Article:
In addition to blogging about retirement planning for Bankrate.com, Detroit-based freelance writer Jennie L. Phipps publishes a weekly subscription newsletter and online community, FreelanceSuccess.com. Ebyline chatted with Phipps about the evolving freelance landscape, how freelancers use social media, and more.
Based on what you’re observed in this new freelance economy (or perhaps on Freelance Success), what separates the successful freelance writers from the struggling ones?
It is especially important in this changing market to be flexible about what you can and are willing to do. I see a growing demand for writers/editors willing and able to manage social media, provide video, take on regular responsibilities that were once purely staff jobs, and mix marketing with their editorial offerings. Doing any of this requires a different mindset than many editorial freelancers held only a couple of years ago.
What social media platforms do you use (if any) and how do you find time to tweet/Facebook/etc. around the actual writing and reporting?
I don’t think it takes very long to post a Tweet or a comment on Facebook — once you’ve made the commitment. But I haven’t embraced either one with much gusto. If there was a clear and reasonable link to my own business profitability, I’d be there. But I haven’t seen it yet — even among clients that profess to be very concerned about traffic.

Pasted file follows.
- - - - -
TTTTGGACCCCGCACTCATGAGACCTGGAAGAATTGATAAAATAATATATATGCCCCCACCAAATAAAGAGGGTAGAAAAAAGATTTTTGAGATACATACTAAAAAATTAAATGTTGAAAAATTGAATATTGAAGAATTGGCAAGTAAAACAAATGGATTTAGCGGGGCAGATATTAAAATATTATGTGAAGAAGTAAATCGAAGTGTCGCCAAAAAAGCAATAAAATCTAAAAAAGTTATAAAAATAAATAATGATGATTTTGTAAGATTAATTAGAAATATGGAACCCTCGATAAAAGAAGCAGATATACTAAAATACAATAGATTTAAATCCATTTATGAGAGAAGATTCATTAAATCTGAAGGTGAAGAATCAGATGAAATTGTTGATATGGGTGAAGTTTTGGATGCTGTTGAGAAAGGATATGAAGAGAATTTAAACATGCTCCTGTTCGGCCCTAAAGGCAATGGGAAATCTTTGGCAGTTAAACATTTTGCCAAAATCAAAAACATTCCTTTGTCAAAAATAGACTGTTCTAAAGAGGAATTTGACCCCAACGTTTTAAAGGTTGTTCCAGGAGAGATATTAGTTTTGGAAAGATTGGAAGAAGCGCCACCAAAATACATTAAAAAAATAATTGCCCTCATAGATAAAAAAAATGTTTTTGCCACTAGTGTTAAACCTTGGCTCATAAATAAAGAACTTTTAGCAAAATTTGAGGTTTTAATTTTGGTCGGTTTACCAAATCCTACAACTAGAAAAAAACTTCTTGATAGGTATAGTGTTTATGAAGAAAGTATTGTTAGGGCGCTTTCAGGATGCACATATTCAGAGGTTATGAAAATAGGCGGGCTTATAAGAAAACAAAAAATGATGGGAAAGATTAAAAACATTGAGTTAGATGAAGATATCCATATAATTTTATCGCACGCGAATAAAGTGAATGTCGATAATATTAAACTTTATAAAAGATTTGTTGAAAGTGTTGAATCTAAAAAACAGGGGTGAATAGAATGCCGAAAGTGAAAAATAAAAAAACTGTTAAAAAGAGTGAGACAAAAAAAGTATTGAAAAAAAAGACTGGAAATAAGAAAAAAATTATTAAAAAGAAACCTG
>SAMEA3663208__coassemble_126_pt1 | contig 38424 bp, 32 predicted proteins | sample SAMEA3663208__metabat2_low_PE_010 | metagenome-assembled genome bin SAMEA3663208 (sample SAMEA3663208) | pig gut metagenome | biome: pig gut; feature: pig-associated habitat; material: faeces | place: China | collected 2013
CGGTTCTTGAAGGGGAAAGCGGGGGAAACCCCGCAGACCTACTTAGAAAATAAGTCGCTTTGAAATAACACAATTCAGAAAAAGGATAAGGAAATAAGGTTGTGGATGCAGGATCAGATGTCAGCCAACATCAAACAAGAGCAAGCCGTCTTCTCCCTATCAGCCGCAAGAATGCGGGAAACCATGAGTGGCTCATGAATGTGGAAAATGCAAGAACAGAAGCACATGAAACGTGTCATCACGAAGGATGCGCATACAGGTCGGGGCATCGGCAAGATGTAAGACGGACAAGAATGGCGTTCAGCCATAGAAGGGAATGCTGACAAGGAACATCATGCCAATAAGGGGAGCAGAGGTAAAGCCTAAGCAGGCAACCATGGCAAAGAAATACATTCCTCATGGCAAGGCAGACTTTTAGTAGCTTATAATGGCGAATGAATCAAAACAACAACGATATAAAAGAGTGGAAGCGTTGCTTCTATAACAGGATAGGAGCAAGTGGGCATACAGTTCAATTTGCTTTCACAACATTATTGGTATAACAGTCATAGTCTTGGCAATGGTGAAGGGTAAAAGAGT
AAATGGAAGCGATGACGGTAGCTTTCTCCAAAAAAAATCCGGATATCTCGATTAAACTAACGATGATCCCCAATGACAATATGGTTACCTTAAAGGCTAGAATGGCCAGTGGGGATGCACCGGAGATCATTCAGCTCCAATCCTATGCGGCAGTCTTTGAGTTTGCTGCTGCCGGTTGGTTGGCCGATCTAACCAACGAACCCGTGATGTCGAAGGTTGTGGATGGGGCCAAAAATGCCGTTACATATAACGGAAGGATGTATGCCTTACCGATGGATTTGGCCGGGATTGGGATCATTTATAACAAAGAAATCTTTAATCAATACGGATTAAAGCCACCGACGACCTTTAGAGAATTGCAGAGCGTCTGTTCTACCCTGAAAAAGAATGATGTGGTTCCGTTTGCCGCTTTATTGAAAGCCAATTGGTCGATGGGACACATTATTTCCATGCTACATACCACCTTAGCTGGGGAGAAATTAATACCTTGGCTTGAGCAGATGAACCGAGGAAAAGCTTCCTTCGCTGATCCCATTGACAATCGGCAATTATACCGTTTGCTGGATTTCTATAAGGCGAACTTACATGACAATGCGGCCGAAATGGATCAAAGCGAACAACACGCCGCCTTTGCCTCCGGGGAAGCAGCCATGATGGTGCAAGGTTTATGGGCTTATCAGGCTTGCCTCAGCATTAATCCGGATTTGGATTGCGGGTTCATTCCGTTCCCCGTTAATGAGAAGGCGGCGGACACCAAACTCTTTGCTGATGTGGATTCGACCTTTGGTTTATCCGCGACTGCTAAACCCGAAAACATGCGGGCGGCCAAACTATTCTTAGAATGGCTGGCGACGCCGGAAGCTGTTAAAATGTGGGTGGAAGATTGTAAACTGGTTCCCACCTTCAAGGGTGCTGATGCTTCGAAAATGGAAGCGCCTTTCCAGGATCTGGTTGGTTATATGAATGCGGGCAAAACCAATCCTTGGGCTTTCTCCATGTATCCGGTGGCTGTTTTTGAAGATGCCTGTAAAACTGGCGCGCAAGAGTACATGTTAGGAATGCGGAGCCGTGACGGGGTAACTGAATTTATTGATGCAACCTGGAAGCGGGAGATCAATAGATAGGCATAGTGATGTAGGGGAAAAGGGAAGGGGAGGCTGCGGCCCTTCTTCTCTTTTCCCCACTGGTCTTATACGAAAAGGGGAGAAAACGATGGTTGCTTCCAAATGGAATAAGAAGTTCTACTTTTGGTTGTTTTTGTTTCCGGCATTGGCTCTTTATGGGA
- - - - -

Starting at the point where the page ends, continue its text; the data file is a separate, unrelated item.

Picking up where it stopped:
What was your own most unusual assignment?
This is ancient history. Back in the National Enquirer‘s two-headed baby days, the Enquirer sent me out on a 95-foot motor-sailer looking for Atlantis in the Bermuda Triangle, along with the late language expert Charles Berlitz, a 500-pound psychic and a photographer. We were out for a couple of weeks. And finally, it became clear to me that we had to find something besides bars that sold Jamaican beer, because I had to go home. So we spotted some rocks on the bottom of a patch of sand and Berlitz agreed that they could be stepping stones, so that was good enough for me. The psychic, who must have also had a yen to get back on land, had a moment of enlightenment and we concluded that we had located the magic spot. We set sail for Fort Lauderdale, I wrote the story and collected a handsome check. Life was good.
What changes should freelancers be prepared for (at least open to) over the next several years?
There’s no good reason for writers and editors to be in adjoining cubicles. Especially if this healthcare fiasco can be sorted out, there will be less and less motivation for people to take staff jobs and less reason for companies to offer them. The result of declining staff jobs will be more opportunities for freelancers — and more competition for well-paying jobs.